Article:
Carl Smith and his wife, Stephanie, moved to Sullivan's Island in 1972 and immediately fell in love with it. Though an architect by profession, Carl soon became involved in island politics. His first involvement was on the Board of Adjustment, now known as the Board of Zoning Appeals. In those days there were basically no ordinances protecting historic structures on the island. However, there was the long established requirement for a minimum half acre lot size, something that Carl considers one of the most important aspects in protecting the island's character. In 1987 Carl was elected to Sullivan's Island Town Council. He was a council member during the destruction of Hurricane Hugo. He describes the devastation of the storm and the residents' return to the island. Hugo led to many changes, including the establishment of the island's first disaster plan. In the mid 90's Carl made his first run for mayor, but was defeated then and in 2001. His first successful bid for mayor came in 2005, and he ran unopposed in 2009. Carl feels that there were three issues that defined his time as Mayor of Sullivan's Island, in addition to his strong advocacy for preservation of the island's character. The first was that of the fate of the Ben Sawyer Bridge and the island's connection to the mainland. The second was the way in which water and sewer were handled on the island rather than being shipped to Mt. Pleasant. The third was the new Sullivan's Island Elementary School, a facility that Carl felt was ill-conceived and over-built. A referendum on the school was never allowed by Town Council, but the write-in vote on Carl's behalf in the mayoral election of 2013 was considered by many a referendum on the school. There are other accomplishments that Carl remembers with pride during his time as mayor including initiating an architectural survey of the island, designing the town sign at the entrance to the island, recovering and rehabilitating the old bandstand from Ft. Moultrie, erecting the monument in the historic town cemetery, and preserving the historic character of the Devereaux mansion gatehouse. Finally, Smith details his reasons for leaving the island.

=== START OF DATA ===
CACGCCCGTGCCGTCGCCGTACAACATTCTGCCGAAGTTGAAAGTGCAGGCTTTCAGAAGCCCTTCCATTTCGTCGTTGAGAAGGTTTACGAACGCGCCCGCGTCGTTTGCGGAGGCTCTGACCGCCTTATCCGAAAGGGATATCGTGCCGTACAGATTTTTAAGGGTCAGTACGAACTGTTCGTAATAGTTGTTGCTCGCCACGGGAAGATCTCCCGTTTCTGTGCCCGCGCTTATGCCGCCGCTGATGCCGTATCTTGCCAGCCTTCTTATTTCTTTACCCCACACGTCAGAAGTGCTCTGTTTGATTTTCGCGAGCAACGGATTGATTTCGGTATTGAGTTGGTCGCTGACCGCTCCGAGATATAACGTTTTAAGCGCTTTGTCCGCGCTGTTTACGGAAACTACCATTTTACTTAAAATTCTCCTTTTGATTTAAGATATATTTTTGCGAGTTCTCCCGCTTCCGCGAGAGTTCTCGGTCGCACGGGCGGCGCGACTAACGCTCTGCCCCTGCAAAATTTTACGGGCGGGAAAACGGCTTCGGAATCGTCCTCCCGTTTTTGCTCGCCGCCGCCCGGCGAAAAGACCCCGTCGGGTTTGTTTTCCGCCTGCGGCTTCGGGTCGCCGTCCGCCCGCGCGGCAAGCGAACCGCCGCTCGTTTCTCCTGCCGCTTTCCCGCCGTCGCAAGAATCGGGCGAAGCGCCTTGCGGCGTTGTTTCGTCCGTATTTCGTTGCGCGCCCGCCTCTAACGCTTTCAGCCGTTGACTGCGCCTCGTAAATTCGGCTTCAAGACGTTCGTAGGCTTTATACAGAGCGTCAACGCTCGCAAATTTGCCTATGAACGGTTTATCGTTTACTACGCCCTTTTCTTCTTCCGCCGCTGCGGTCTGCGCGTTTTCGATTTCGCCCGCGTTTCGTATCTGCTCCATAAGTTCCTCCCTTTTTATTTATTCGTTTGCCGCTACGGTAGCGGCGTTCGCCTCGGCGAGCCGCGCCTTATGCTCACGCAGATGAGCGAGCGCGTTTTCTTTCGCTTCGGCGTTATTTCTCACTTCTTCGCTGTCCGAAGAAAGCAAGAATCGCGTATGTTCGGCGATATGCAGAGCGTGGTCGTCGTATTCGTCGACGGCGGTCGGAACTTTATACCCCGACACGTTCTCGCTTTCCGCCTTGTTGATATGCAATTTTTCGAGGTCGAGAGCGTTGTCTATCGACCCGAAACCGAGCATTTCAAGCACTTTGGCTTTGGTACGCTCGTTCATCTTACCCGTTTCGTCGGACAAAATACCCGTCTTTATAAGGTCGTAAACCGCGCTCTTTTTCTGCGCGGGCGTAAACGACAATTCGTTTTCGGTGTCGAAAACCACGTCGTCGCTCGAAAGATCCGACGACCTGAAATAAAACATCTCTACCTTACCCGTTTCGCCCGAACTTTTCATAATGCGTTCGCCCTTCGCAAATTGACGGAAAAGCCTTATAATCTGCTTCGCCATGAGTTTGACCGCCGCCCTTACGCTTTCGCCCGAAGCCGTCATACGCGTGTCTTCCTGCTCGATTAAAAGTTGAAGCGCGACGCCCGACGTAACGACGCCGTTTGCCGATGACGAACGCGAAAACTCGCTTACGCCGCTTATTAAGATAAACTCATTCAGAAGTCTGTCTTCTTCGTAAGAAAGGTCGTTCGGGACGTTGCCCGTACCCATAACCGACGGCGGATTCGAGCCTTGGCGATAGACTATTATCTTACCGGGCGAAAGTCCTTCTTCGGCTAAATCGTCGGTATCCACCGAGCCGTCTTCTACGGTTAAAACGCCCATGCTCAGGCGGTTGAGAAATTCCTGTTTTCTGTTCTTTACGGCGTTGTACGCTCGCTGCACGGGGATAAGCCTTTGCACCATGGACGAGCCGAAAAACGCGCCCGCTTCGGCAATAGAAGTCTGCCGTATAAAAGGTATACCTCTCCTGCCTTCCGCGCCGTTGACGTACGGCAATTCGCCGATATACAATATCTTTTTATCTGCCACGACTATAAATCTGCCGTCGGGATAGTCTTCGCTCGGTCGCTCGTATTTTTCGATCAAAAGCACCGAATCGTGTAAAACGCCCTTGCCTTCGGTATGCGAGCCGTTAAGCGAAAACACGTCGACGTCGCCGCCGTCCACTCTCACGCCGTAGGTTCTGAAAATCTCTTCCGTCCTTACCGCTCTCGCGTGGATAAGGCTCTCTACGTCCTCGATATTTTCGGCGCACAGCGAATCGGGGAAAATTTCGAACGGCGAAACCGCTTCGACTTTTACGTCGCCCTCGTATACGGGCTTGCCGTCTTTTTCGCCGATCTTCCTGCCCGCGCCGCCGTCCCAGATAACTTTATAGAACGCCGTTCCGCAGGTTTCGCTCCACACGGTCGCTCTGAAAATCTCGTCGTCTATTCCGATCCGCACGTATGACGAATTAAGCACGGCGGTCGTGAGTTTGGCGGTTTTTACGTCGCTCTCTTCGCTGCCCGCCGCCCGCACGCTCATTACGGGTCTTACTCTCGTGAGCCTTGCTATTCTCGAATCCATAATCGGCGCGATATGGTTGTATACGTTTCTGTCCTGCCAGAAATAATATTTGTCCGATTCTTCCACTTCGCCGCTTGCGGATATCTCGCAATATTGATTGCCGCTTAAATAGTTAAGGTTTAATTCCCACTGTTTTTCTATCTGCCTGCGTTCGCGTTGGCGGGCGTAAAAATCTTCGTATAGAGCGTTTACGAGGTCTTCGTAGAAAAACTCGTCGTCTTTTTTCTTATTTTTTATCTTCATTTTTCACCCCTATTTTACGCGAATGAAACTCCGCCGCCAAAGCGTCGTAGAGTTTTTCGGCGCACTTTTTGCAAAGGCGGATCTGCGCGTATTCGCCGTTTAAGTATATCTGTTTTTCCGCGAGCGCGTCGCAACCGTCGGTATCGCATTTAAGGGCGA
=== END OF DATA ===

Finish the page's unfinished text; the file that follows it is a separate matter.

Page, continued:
The story of Rosamond Lawson's family connection with Sullivan's Island is the story of houses. Her great-great grandfather, German immigrant Charles Otto Witte, bought the first house at Station 18 in the late 1860's. That house ultimately burned, but a second house at Station 11, built in 1868, was bought in 1910 and remained in the family until 2018. Having moved from Charleston to Virginia when she was six, many of Rosamond's early memories are of summer visits. However, in 1994 she moved back to this area and spent many more years in the house with her own growing family. Summertime memories in the early years included crabbing, fishing, playing kickball, and entertaining Charleston friends. She learned to drive on the dirt road that ran along the back of the island. Rosamond recalls all the front beach homes being summer residences. Few people lived on Sullivan's Island year round, and those were not on front beach. Most houses, including her own, had neither heating nor air conditioning. On the rare visit to the island in the winter, the place was nearly deserted. There was a vegetable man who would come over every few days to deliver fresh produce. Rosamond recounts the few businesses that existed in those days. Playing hide and seek in the old batteries and Fort Moultrie before it became a National Park are all fond memories. Rosamond describes the typical summer thunderstorm and experiencing that in the old house. She also shows the damage done by Hurricane Hugo. Rosamond is also part of the Waring family. That includes Judge Waties Waring whose controversial decision became part of the famous Brown vs. Board of Education case leading to his ostracization and eventual move from Charleston to New York. Finally, Rosamond discusses her favorite memories as well as all the changes she has seen in the area over the past twenty-five years.